Observations from Thunder-Mavericks

Before I went to bed last night, I got a chance to sit down and go through one of the four games on the schedule: the Dallas Mavericks hosting the Oklahoma City Thunder, and eventually coming away with a 114-109 victory.

Here are some thoughts on the game:

– With Wesley Matthews sitting out as a rest day, Deron Williams and J.J. Barea started and played a lot together, and both looked pretty good. Rick Carlisle was one of the early adopters of the two point guard lineup, and this was an example of how it can be a benefit to teams, with both Williams and Barea getting into the lane to either score or create on multiple occasions. Having the two of them healthy this season would help mitigate the loss of Chandler Parsons and his ability to create from the wing. That’s something the Mavericks won’t be getting a ton of from his replacement, Harrison Barnes.

– It is something, however, they could get from Andrew Bogut. The biggest takeaway from me from this game was that Bogut is going to have a big year. I know it’s only the preseason, but Bogut looked like he was in terrific shape, and was flying all over the court, including hustling back to block one layup on a fastbreak cleanly, and contest another so strongly it resulted in a miss. Meanwhile, Bogut was heavily involved offensively. A fantastic passer, he wound up with the ball repeatedly at the top of the key, leading to him making several beautiful passes for layups, but he also got the ball in the post on a few occasions (though he looked rough doing it). On the Mavs’ broadcast (which is terrific, by the way; one of the better ones in the league, for sure, for League Pass aficionados) they said multiple times how Carlisle has said he wants Bogut to be involved more offensively than he was with the Warriors; yet another reason why Bogut, who is in a contract year, looks to me like he’s going to be good this season.

– There has been plenty of talk about Barnes after he signed a max contract with the Mavericks this summer, and this game will give ammunition to his detractors. Barnes didn’t do a whole lot in his 18 minutes, making one nice post move for his only bucket and otherwise wasn’t involved in very much. Carlisle did play him some as the backup power forward, which made sense, and is something I’d expect to see plenty of this season. But the Mavericks signed Barnes because they felt he could grow into a bigger role than the one he had with the Warriors; it looks like there’s still much of that potential growth left to do.

– With Salah Mejri sidelined still by offseason knee surgery, Carlisle basically only played three big men: Dirk Nowitzki, Bogut and Dwight Powell. An athletic big who can play at either big spot, Powell is capable of playing next to either Nowitzki or Bogut, which should make him an attractive option for Carlisle this season. Powell had 16 points and seven rebounds in this one, and his athleticism is a very nice compliment to the older, slower guys next to him in Dallas’ frontcourt.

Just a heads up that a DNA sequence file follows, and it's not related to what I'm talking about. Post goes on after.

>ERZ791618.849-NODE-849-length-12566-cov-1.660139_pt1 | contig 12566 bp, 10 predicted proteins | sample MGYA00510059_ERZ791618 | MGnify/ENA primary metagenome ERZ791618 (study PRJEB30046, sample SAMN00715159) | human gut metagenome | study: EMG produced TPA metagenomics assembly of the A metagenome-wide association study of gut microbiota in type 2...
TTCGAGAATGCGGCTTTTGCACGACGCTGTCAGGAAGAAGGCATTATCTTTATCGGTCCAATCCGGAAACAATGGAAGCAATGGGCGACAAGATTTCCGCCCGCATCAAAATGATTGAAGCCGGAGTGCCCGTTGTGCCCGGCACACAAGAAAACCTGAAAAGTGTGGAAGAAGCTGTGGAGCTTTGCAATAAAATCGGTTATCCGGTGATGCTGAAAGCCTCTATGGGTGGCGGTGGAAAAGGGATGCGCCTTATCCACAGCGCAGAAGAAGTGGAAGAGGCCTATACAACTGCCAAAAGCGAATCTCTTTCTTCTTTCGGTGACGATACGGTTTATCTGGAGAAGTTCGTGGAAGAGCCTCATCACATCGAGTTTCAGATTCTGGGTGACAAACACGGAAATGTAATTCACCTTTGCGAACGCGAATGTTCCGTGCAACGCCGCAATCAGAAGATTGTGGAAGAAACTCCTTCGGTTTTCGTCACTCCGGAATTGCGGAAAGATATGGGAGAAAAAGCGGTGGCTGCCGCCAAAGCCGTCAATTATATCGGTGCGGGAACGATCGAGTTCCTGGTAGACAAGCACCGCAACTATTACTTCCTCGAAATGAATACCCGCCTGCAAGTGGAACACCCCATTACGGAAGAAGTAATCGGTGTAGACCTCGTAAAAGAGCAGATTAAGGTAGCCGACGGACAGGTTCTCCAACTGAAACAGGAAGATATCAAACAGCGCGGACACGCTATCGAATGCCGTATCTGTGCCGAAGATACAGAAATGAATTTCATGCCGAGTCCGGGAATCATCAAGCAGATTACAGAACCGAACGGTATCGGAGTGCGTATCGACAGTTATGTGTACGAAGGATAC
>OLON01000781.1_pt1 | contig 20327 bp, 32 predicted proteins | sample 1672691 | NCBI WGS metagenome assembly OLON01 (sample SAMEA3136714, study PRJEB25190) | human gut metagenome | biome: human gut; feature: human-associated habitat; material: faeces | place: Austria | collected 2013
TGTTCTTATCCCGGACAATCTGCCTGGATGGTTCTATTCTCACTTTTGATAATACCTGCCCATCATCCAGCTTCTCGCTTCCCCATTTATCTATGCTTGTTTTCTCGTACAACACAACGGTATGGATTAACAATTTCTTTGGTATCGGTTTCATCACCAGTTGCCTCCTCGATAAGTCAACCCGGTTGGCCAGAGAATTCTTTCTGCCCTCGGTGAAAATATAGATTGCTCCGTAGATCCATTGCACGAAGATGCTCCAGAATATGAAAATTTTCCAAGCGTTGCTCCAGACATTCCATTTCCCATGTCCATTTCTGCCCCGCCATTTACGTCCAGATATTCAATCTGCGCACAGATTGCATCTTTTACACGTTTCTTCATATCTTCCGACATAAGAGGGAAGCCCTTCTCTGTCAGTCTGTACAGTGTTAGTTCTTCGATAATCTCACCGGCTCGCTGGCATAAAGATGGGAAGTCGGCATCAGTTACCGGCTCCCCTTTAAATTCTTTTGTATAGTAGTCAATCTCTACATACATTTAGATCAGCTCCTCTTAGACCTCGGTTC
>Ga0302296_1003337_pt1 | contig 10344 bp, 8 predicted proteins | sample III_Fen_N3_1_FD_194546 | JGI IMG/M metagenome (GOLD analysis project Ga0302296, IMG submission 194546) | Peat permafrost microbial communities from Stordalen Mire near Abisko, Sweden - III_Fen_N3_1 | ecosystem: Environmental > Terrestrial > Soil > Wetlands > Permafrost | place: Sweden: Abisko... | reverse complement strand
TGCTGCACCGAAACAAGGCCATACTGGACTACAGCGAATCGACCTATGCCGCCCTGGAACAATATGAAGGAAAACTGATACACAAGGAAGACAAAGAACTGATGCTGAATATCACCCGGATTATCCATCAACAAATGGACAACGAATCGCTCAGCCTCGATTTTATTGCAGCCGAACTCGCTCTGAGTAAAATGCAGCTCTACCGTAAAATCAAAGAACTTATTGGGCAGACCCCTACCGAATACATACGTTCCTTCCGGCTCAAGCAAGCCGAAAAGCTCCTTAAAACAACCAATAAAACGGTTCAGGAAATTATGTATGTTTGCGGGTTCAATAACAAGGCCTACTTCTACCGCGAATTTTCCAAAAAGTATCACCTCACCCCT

– It’s only been three preseason games, but it might be time to have some concerns about the Thunder. The biggest reason to preach patience is that Steven Adams has missed all but about one half with an ankle sprain, and he’s clearly Oklahoma City’s second-best player (and even more clearly the Thunder’s best defender). But the Thunder lost to Real Madrid, barely beat Barcelona and then were run off the court in the first half by Dallas before the Mavericks sat practically all of their rotation players. The biggest cause for concern? Not surprisingly, the defense. Enes Kanter remains a bad defensive player, especially in comparison to Adams, and it wasn’t exactly a great sign for Russell Westbrook and Victor Oladipo that Williams and Barea were slicing through Oklahoma City’s defense without much trouble. Now, this game was played without Adams or Andre Roberson, Oklahoma City’s two best defenders. But if the Thunder are going to be a bad defensive team, it’s going to be difficult for this team to be able to be anything more than a fringe playoff team this season.

– Kyle Singler signed a contract with the Thunder after being traded there two seasons ago and was promptly brutal last season, to the point where he barely played in the playoffs. Singler was one of the bright spots in this game for Oklahoma City, scoring 17 points and hitting four 3-pointers, and it would make things a lot more intriguing for Billy Donovan if he could use Singler as an effective bench piece this season – and potentially as a starter if he plays well enough to unseat Roberson, who remains an offensive black hole.

– Another wing player, Josh Huestis, also had an encouraging performance, scoring 11 points in 27 minutes and showing a decent aptitude for getting to the rim. Huestis was made famous a couple years ago for being a first-round pick who agreed to go to the D-League for a season, may never become a rotation player. But given the needs the Thunder have, it’s likely he’ll get a chance at carving out a rotation spot at times this season.


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